The hospital gave us 2 cans of Neocate and the remaining pre-mixed formula they had ready for Mr. Happy when we left the hospital. This only provided, by my estimation, enough food for Mr. Happy to last until Monday or Tuesday of the following week. Not a lot of time to figure out how to procure more formula.
While still in the hospital, I called our insurance company, both health and prescription. Health insurance said they would cover it…after we met our deductible. Since we’re hoping he’ll only be on the Neocate for 1-2 months, we could outright buy it for longer than that before the deductible is met. (I know the hospital bills will surely meet that deductible, but with the delay in billing it wouldn’t necessarily help us right now.) Prescription coverage informed me that our co-pay for this formula was 100%. Not helpful at all!
Then the lady told me I could ask my doctor to call and request they give us a “co-pay exemption”, but that it wasn’t guaranteed, and it might only reduce the co-pay to 70 or 80%. Still, it was something. So I asked the doctor there in the hospital, and he said that usually in those circumstances the insurance company wants the requesting doctor to be the general practitioner/usual pediatrician.
So, the next day, when we were home, I called our pediatricians’ office to set up Mr. Happy’s follow-up appointment and ask if they would make the request for us. They set up his appointment for Friday afternoon, and the new receptionist had no idea what I was talking about when I asked if they would call the insurance company for us. Instead of asking someone, or looking into it for us, she just shrugged it off saying “You can talk to Dr. A about that on Friday.” I was busy thinking, ‘Look, lady, I only have enough food for my baby to last until Monday. I don’t have time to wait until Friday to ask Dr. A!’ I sounded exasperated, I’m sure, so she said she would ask the doctor for me and call me back. She never did.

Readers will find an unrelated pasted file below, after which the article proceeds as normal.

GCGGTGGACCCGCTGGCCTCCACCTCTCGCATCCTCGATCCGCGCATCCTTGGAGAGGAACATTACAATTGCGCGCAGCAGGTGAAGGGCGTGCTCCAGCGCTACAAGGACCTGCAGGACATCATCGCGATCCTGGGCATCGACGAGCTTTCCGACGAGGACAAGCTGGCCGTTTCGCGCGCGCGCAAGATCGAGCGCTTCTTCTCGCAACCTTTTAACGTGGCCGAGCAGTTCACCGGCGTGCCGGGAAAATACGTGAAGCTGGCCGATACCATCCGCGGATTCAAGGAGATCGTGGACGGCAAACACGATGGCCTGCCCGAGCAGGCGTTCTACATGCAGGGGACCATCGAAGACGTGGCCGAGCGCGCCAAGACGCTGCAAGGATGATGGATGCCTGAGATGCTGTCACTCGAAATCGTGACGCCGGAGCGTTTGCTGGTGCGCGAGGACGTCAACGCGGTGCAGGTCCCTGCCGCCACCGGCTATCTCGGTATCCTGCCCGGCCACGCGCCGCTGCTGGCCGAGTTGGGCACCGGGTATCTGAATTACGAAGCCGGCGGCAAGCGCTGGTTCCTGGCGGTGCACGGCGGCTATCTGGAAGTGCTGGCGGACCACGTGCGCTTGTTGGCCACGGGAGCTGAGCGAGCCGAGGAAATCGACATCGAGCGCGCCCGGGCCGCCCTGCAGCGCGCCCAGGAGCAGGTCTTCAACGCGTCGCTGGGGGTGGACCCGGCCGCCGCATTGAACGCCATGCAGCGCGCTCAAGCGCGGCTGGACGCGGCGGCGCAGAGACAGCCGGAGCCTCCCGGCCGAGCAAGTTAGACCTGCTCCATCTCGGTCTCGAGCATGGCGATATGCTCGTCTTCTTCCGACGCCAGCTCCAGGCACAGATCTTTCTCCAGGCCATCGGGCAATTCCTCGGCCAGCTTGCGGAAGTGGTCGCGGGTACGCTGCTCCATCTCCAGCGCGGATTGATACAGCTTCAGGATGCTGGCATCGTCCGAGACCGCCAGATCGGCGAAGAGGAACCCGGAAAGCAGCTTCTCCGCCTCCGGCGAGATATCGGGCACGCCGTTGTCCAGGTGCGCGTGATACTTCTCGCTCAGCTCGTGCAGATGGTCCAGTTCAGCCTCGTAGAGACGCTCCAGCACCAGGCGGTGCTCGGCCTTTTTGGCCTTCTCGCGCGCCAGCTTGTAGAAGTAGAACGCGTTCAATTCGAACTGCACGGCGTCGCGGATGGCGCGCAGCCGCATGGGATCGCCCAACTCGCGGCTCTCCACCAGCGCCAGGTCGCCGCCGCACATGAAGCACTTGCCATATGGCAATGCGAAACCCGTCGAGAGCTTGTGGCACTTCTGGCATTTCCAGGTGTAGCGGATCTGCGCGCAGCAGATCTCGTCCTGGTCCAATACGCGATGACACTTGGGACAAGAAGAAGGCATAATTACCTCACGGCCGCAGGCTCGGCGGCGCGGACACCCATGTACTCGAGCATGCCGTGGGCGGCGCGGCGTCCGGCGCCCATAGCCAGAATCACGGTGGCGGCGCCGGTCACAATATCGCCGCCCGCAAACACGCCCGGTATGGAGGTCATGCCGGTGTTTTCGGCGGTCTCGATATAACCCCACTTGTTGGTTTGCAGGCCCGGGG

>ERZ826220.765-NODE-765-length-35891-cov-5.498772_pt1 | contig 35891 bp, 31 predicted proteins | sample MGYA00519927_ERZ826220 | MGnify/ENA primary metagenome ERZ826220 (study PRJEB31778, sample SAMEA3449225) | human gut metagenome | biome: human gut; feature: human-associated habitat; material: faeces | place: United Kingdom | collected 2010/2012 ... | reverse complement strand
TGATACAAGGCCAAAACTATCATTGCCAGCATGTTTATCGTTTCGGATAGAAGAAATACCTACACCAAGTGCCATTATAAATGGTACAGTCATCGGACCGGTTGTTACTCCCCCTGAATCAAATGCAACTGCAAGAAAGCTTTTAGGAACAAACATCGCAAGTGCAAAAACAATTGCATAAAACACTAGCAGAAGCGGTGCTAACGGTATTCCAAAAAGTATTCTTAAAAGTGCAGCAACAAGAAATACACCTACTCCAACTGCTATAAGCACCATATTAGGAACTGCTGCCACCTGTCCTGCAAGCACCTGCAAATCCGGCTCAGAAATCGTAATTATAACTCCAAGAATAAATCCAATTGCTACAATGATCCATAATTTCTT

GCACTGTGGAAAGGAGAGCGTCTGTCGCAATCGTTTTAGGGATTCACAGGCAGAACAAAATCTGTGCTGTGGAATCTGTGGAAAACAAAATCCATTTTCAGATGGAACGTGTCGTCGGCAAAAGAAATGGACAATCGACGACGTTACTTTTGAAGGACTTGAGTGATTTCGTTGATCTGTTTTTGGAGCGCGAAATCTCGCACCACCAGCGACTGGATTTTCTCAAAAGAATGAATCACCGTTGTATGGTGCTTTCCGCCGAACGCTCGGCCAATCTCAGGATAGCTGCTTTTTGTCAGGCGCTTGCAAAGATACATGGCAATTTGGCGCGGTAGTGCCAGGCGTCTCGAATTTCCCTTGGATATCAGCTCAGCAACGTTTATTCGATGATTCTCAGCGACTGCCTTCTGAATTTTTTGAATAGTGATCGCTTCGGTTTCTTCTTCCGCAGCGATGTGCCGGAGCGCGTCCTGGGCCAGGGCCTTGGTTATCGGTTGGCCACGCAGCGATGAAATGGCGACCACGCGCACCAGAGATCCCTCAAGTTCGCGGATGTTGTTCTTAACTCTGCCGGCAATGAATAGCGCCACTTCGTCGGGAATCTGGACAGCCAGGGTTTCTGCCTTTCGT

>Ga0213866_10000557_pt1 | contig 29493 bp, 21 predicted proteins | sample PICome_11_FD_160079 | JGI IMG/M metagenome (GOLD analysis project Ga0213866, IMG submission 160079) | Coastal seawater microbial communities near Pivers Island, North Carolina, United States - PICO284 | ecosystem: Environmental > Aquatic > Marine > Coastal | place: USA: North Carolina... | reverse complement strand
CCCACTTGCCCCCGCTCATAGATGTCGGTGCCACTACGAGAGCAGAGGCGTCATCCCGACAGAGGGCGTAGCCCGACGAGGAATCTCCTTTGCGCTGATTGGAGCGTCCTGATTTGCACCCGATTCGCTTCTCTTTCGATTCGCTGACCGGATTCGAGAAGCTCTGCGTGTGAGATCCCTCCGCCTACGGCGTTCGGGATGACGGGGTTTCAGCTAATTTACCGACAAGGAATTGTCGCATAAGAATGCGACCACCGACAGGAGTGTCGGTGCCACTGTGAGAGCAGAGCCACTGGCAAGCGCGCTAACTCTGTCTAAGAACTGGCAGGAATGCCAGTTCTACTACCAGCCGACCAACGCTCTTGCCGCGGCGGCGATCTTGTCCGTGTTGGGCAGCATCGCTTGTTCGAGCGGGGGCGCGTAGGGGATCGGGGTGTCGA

Instead, I sucked in my pride and called the County Health Services Office to request an appointment with WIC. Thursday morning the two kids and I trudged off to officially find out if we could get ‘on the dole’.
Amazingly enough, we qualified by the skin of our teeth. With me out on leave and not earning a paycheck, the Geek earned $2,000 less annually than is maximum allowed for qualification. Thank God!
So after answering a barrage of questions, Mr. Charm, Mr. Happy and I headed back to be examined by the nurse.
She weighed and measured both children. Then she took blood from both Mr. Charm and I to check for anemia. Then we had to sit in her office and go through incredibly invasive and detailed information about everything we eat, our environment, daily habits, etc.
In the end, we left with “coupons”, which are highly specific shopping lists to use at the grocery store (example: 2 each – 2%, 1%, or fat free Milk; 2 each – 64 ounce juice, etc.), $30 to use at any local farmer’s market andmost importantly, the promise of Neocate delivery on Monday or Tuesday – at no charge to us.
Whew. I can feed my child! Thank you, God!
Friday we went to see Dr. A for the follow-up appointment. Even though two nurse friends of ours pointed out that a first year nursing student should have been able to identify respiratory distress and possible chest infection in a baby, and this doctor missed it, she never once made any comment one way or the other about her lack of diagnostic skills. I like Dr. A. She’s a very nice lady and she is very kind and good to my boys. But I’m very concerned about the way her office is being run now, as several of the people I usually deal with are suddenly gone and a revolving door of new people are working there. Everyone has been nice, but I haven’t been able to get to know them or feel that they’ve gotten to know us the same way I did with the prior employees.